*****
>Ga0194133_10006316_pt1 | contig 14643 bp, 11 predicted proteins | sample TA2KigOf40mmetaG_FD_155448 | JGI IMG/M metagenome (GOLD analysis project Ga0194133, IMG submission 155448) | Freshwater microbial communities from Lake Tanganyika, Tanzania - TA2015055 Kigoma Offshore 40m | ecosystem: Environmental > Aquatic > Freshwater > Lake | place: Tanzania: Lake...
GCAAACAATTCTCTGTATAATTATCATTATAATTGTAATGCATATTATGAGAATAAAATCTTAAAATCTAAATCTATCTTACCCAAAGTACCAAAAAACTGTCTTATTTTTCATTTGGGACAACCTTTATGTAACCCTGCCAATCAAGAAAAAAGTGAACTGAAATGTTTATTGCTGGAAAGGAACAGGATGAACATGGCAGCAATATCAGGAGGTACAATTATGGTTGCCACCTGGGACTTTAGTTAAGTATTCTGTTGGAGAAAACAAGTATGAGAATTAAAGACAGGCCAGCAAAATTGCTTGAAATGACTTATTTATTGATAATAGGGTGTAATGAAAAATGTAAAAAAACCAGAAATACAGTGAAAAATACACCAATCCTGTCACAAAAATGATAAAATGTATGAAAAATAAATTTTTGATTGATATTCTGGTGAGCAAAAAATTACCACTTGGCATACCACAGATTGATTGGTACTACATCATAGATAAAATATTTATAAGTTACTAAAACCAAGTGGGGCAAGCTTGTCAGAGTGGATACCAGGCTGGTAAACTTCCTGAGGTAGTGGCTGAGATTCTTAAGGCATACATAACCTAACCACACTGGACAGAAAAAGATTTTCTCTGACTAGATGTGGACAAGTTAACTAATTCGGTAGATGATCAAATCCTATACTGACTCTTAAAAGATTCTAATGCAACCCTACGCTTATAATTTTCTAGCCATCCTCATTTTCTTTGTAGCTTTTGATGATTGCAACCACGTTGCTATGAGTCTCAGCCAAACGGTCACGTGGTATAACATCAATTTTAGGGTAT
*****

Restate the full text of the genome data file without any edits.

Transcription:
>Ga0194133_10006316_pt1 | contig 14643 bp, 11 predicted proteins | sample TA2KigOf40mmetaG_FD_155448 | JGI IMG/M metagenome (GOLD analysis project Ga0194133, IMG submission 155448) | Freshwater microbial communities from Lake Tanganyika, Tanzania - TA2015055 Kigoma Offshore 40m | ecosystem: Environmental > Aquatic > Freshwater > Lake | place: Tanzania: Lake...
GCAAACAATTCTCTGTATAATTATCATTATAATTGTAATGCATATTATGAGAATAAAATCTTAAAATCTAAATCTATCTTACCCAAAGTACCAAAAAACTGTCTTATTTTTCATTTGGGACAACCTTTATGTAACCCTGCCAATCAAGAAAAAAGTGAACTGAAATGTTTATTGCTGGAAAGGAACAGGATGAACATGGCAGCAATATCAGGAGGTACAATTATGGTTGCCACCTGGGACTTTAGTTAAGTATTCTGTTGGAGAAAACAAGTATGAGAATTAAAGACAGGCCAGCAAAATTGCTTGAAATGACTTATTTATTGATAATAGGGTGTAATGAAAAATGTAAAAAAACCAGAAATACAGTGAAAAATACACCAATCCTGTCACAAAAATGATAAAATGTATGAAAAATAAATTTTTGATTGATATTCTGGTGAGCAAAAAATTACCACTTGGCATACCACAGATTGATTGGTACTACATCATAGATAAAATATTTATAAGTTACTAAAACCAAGTGGGGCAAGCTTGTCAGAGTGGATACCAGGCTGGTAAACTTCCTGAGGTAGTGGCTGAGATTCTTAAGGCATACATAACCTAACCACACTGGACAGAAAAAGATTTTCTCTGACTAGATGTGGACAAGTTAACTAATTCGGTAGATGATCAAATCCTATACTGACTCTTAAAAGATTCTAATGCAACCCTACGCTTATAATTTTCTAGCCATCCTCATTTTCTTTGTAGCTTTTGATGATTGCAACCACGTTGCTATGAGTCTCAGCCAAACGGTCACGTGGTATAACATCAATTTTAGGGTAT